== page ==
News of data breaches and the risks of identity theft and fraud continue to grow but consumers’ vigilance and awareness haven’t kept pace.
A national survey by Experian, a leading global information services company, revealed that not only is America’s collective guard down, but people feel they are at a disadvantage when it comes to identity theft.
The survey results coincide with Experian’s national launch of IdentityWorksSM, a comprehensive set of identity theft protection products offering consumers a powerful and user-friendly array of features, including Experian CreditLock and extensive dark web monitoring.
(Learn More, courtesy of Experian and YouTube)
IdentityWorks helps consumers recognize potential identity fraud and respond to it, arming them with credit monitoring and alerts, plus credit reports and scores which are often the first indicators of identity theft and fraud.
This new product detects when a consumer’s personal information is actively marketed on the web or abused in noncredit transactions & extends well beyond credit information to include:
- Dark web monitoring and alerts, and
- Noncredit transaction monitoring
- Bank account
- Social Security number
- Change of address, etc.
IdentityWorks also includes Experian CreditLock, giving consumers real-time access control to their Experian credit file.
In addition to the expertise and assistance of fraud resolution specialists, the product also provides the peace of mind of up to $1 million in identity theft insurance.
Most Americans are unwitting accomplices to their own identity theft.
Concerned about the threat and the hassle
The survey makes clear that complexity, inconvenience and perceived odds of becoming an identity fraud victim have discouraged consumers from making identity protection best practices part of their daily lives.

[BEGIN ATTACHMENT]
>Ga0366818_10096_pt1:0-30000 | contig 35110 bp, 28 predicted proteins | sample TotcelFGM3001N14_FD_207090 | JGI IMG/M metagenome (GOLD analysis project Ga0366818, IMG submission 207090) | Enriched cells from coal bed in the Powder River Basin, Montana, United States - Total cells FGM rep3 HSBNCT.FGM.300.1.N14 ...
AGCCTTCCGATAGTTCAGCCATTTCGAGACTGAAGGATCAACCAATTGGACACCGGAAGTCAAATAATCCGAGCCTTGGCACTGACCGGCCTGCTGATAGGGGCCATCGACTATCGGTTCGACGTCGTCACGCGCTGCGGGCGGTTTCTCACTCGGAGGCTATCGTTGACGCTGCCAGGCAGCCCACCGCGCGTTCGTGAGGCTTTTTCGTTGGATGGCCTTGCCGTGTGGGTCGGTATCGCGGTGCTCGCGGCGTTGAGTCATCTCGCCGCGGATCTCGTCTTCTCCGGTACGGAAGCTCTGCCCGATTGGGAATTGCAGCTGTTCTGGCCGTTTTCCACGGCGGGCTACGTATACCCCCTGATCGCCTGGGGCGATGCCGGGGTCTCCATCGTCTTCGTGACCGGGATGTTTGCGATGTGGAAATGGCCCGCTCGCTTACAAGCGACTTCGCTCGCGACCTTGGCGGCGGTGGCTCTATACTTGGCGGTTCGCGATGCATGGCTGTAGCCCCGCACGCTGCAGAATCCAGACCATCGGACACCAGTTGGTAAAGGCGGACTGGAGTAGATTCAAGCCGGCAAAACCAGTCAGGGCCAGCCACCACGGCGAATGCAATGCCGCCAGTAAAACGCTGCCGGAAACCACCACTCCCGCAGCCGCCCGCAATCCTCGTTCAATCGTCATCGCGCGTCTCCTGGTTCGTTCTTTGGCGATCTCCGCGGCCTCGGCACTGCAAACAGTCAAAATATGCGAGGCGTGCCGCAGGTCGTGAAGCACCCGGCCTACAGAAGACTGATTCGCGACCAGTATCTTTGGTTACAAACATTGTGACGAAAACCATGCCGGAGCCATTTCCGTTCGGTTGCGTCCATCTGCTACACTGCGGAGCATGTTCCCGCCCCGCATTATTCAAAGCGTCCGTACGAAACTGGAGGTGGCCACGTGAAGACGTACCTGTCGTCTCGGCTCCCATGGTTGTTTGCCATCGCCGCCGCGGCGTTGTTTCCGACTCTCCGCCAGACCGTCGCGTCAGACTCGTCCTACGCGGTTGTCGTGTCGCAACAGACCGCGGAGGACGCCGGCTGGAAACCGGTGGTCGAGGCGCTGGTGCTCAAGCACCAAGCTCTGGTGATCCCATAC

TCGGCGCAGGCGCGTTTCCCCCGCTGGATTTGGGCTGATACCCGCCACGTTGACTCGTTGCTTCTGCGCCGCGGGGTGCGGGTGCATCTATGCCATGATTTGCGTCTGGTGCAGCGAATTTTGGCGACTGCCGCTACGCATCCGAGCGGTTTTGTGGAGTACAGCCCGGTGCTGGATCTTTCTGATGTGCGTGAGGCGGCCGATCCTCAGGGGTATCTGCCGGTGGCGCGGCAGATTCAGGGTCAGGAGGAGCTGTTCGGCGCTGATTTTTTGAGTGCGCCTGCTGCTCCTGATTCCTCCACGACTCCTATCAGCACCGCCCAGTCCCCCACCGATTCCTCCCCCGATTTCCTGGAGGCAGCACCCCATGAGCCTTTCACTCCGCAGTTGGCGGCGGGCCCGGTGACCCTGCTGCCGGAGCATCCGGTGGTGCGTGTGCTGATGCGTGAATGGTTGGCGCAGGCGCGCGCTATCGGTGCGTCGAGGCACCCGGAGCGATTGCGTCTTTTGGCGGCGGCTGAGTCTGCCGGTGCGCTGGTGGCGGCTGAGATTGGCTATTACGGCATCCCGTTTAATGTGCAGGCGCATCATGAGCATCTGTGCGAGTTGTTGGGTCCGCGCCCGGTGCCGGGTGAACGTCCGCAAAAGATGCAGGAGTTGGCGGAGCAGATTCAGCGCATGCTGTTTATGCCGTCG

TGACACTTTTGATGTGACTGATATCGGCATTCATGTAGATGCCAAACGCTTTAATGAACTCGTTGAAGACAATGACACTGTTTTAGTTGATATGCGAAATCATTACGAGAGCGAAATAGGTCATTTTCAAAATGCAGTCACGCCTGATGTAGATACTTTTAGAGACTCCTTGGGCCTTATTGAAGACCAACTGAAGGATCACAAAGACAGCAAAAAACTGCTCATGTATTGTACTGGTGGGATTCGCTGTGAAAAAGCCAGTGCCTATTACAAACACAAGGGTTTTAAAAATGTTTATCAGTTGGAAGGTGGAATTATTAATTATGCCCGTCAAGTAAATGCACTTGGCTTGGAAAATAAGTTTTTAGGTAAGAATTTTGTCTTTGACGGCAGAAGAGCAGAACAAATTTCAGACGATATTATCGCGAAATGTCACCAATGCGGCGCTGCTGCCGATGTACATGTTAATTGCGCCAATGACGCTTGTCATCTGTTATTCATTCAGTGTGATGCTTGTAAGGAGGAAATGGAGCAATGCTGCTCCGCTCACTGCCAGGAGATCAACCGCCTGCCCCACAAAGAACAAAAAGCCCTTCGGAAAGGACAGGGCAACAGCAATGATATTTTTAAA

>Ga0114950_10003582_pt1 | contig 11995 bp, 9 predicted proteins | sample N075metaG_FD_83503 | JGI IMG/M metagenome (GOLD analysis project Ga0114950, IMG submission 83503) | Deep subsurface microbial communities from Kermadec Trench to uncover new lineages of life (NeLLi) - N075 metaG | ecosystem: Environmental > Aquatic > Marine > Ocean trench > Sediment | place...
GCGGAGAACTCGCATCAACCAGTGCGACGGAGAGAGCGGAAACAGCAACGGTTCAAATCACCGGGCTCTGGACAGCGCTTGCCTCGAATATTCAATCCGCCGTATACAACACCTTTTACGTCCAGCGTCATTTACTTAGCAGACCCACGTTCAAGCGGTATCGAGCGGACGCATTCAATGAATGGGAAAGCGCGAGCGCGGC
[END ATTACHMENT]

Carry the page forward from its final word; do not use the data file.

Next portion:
While 84% of respondents acknowledge being concerned about the security of personal information online, nearly two-thirds (64%) agree it’s “too much of a hassle to constantly worry about securing personal information online.”
The majority say staying on top of financial transactions is a challenge (53%), and nearly half (48%) don’t even check their credit reports regularly for errors or suspicious activity.
Significant misconceptions about identity theft and fraud
More concerning might be the misconceptions that exist regarding identity theft and fraud.
A majority (56%) believe the risk of identity theft goes away over time, and more than half (52%) are convinced it’s not very likely they will become a victim of identity theft.
Many think banks and credit card companies monitor their accounts, so they don’t have to worry about identity theft (53%), and nearly 1 in 10 respondents believe they aren’t at risk because “my credit is bad/I don’t have enough money.”
“Consumers seem to be tuning out rather than tuning in,” said Michael Bruemmer, vice president of identity protection at Experian.
“Nothing replaces an individual’s active role in identity protection, but there are products — like Experian’s new IdentityWorks — that help consumers increase their awareness and provide tools enabling quick response to potential fraud.